With FAA Humbled by Boeing Crashes, China Gets Closer to Europe
(Bloomberg) -- Chinese and European aviation regulators are nearing a landmark deal that could make it easier for planes to be certified and sold in each other’s markets, according to people familiar with the matter.
The Civil Aviation Administration of China and the European Aviation Safety Agency are planning to sign the agreement as soon as May 20, the people said, asking not to be identified because the information hasn’t been made public. The timing would follow a two-day conference CAAC is hosting in Beijing this week with global regulators, manufacturers and carriers. CAAC's administrator confirmed there are plans for an agreement soon.
The accord would come after years of talks and represent a major milestone for China at a time the Federal Aviation Administration is reeling from criticism it certified Boeing Co.’s 737 Max despite design flaws linked to two deadly crashes that killed 346 people in total. China has gained clout as an aviation regulator after it became the first major nation to ground the Max in the wake of the March 10 Ethiopian Airlines disaster. In October, a Max flown by Indonesia’s Lion Air plunged into the Java Sea.
By agreeing to recognize each other’s aircraft certifications, the deal could help China-made jets face less scrutiny cracking into the European market. It’s also a long-awaited boon for the likes of Airbus SE, which has previously faced certification delays from Chinese authorities.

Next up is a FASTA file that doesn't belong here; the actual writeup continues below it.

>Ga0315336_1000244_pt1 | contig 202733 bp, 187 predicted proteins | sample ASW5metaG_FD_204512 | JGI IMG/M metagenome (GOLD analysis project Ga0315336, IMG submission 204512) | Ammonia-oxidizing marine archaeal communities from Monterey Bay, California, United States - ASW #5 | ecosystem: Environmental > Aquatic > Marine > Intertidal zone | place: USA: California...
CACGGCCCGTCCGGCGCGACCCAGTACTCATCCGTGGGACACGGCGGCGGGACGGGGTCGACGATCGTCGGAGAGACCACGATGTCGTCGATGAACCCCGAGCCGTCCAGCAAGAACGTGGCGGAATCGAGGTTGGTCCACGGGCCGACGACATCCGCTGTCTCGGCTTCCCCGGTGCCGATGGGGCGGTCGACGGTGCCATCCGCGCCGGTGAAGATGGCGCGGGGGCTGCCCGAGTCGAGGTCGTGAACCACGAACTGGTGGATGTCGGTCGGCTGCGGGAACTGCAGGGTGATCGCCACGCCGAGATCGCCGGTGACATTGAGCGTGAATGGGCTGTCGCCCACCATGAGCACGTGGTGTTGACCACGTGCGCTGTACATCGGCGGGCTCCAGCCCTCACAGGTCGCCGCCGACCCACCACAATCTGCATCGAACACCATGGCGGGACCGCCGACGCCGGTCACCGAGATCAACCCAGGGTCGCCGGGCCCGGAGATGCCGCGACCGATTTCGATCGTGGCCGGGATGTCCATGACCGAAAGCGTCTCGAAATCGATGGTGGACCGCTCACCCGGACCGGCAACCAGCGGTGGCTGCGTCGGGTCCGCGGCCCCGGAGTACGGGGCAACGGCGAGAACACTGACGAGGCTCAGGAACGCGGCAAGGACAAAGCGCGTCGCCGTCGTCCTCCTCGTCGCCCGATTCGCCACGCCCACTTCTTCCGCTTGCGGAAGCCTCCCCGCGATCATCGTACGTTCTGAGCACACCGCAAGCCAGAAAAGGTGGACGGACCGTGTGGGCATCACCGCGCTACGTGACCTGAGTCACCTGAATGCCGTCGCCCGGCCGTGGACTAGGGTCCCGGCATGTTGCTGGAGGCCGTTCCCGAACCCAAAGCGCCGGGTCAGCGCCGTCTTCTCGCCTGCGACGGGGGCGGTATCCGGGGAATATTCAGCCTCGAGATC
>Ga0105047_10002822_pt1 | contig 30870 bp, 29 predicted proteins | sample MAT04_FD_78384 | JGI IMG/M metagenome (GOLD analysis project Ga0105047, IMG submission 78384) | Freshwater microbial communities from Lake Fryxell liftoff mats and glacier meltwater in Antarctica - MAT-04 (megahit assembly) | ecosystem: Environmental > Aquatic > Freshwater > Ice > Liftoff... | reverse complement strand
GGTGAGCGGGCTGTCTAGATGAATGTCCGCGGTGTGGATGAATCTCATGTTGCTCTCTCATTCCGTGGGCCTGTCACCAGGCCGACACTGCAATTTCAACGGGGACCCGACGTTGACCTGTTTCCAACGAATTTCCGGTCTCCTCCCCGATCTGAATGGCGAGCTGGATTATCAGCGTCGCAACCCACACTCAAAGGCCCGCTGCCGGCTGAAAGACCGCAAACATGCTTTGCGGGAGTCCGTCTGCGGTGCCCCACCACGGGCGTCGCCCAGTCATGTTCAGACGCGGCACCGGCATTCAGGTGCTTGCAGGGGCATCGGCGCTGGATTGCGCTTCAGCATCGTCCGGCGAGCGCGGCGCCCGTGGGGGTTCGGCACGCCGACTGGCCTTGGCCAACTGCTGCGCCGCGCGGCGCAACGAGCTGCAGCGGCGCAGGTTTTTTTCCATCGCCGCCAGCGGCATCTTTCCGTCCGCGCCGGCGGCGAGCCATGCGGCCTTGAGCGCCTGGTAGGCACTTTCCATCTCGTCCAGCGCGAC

That said, the agreement with Europe would follow a similar deal agreed between CAAC and FAA in 2017 to recognize each other’s regulatory systems.
Feng Zhenglin, CAAC's administrator, acknowledged at a forum on Thursday there are plans for an agreement soon but didn't specify details such as the date. CAAC's media department didn't immediately respond to a request for comment. EASA referred queries to the European Commission, which reiterated an April statement that both sides are working to sign the agreement as soon as possible.
State-owned Commercial Aircraft Corp. of China Ltd., better known as Comac, is spearheading the country’s push to build an aerospace industry. So far, its orders have mostly been limited to domestic buyers such as state-owned carriers and the likes of HNA Group Co.
The European regulator has already begun the process of certifying the C919 plane, Comac’s answer to the 737 Max and Airbus’s A320neo. Still, the C919, which completed its first test flight in 2017, isn’t expected to be in commercial service for years.
Separately, China's biggest airlines are considering banding together to seek compensation from Boeing for the disruption caused by the grounding of the 737 Max, people with knowledge of the matter have said.
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